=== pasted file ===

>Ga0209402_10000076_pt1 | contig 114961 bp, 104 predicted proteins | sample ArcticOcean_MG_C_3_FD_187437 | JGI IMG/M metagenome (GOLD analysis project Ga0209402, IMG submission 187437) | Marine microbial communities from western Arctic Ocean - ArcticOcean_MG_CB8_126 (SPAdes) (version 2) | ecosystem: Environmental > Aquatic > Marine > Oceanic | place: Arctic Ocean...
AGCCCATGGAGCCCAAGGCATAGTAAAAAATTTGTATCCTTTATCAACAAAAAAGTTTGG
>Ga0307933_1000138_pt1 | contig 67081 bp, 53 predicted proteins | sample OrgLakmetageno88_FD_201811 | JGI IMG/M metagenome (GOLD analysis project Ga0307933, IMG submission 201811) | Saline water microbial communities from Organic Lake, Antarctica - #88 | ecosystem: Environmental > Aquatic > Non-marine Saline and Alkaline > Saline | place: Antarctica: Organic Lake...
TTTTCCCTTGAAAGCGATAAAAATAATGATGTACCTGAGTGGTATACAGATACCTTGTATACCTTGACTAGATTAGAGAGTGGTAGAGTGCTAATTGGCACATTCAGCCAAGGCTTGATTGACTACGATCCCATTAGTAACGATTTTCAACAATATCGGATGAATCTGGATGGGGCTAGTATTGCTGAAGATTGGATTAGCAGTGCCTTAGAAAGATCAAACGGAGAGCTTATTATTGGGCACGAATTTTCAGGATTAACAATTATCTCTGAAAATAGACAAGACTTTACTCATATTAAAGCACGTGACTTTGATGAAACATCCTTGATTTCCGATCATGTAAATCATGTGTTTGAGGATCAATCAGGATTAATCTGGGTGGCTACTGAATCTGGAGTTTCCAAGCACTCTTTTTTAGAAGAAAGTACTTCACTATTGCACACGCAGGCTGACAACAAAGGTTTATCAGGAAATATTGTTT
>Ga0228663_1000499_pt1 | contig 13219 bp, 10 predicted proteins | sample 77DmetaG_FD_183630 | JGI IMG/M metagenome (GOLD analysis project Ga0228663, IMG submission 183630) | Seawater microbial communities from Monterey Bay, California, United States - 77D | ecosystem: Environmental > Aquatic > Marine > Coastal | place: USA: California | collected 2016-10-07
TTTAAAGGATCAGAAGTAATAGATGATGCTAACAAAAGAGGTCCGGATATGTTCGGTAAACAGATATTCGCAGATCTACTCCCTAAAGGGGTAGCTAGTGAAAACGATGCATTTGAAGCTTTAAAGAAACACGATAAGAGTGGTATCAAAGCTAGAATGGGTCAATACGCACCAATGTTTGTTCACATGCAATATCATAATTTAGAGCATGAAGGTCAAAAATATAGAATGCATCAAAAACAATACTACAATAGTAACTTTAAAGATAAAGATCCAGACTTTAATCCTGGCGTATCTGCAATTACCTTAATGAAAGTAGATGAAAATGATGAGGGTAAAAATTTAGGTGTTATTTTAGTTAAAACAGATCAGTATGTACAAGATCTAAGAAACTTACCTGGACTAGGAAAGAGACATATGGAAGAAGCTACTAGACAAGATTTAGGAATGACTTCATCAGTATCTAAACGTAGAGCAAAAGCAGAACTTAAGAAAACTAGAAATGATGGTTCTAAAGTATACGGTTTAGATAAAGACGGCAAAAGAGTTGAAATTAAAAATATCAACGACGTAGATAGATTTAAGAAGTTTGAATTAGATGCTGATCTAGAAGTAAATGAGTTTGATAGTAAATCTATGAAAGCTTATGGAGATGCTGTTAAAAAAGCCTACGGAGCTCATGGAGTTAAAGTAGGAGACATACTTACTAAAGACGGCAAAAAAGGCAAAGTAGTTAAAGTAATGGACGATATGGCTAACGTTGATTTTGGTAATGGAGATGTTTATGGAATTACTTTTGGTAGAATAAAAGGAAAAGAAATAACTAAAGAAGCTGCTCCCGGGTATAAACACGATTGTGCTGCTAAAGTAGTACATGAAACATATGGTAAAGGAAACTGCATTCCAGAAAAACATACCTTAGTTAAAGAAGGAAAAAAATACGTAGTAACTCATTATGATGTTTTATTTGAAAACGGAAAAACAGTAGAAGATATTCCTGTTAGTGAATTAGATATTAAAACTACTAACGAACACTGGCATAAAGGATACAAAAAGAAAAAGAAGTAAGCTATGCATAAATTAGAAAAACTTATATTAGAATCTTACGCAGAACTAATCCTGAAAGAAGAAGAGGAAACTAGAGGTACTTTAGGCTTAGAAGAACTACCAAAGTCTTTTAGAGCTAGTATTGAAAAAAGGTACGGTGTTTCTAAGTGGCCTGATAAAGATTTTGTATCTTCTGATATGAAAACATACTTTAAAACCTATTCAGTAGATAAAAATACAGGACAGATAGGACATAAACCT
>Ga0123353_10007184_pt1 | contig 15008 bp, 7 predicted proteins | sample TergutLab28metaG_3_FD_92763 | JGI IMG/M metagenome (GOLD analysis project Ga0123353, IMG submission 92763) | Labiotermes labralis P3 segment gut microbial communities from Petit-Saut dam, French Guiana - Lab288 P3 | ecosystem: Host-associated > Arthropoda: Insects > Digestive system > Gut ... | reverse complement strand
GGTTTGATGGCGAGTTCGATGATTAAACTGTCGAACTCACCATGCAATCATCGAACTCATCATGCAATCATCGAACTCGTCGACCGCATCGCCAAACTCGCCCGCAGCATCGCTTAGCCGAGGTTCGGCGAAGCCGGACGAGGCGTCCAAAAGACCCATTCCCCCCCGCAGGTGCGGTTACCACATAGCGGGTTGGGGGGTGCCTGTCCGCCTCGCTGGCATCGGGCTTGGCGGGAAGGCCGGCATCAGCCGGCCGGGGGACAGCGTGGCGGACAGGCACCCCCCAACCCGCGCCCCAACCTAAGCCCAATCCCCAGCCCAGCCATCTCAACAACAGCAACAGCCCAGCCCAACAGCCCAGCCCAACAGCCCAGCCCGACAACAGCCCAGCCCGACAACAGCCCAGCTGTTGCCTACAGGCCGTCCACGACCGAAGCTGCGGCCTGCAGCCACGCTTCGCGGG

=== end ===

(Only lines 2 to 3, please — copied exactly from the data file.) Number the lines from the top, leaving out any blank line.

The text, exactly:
AGCCCATGGAGCCCAAGGCATAGTAAAAAATTTGTATCCTTTATCAACAAAAAAGTTTGG
>Ga0307933_1000138_pt1 | contig 67081 bp, 53 predicted proteins | sample OrgLakmetageno88_FD_201811 | JGI IMG/M metagenome (GOLD analysis project Ga0307933, IMG submission 201811) | Saline water microbial communities from Organic Lake, Antarctica - #88 | ecosystem: Environmental > Aquatic > Non-marine Saline and Alkaline > Saline | place: Antarctica: Organic Lake...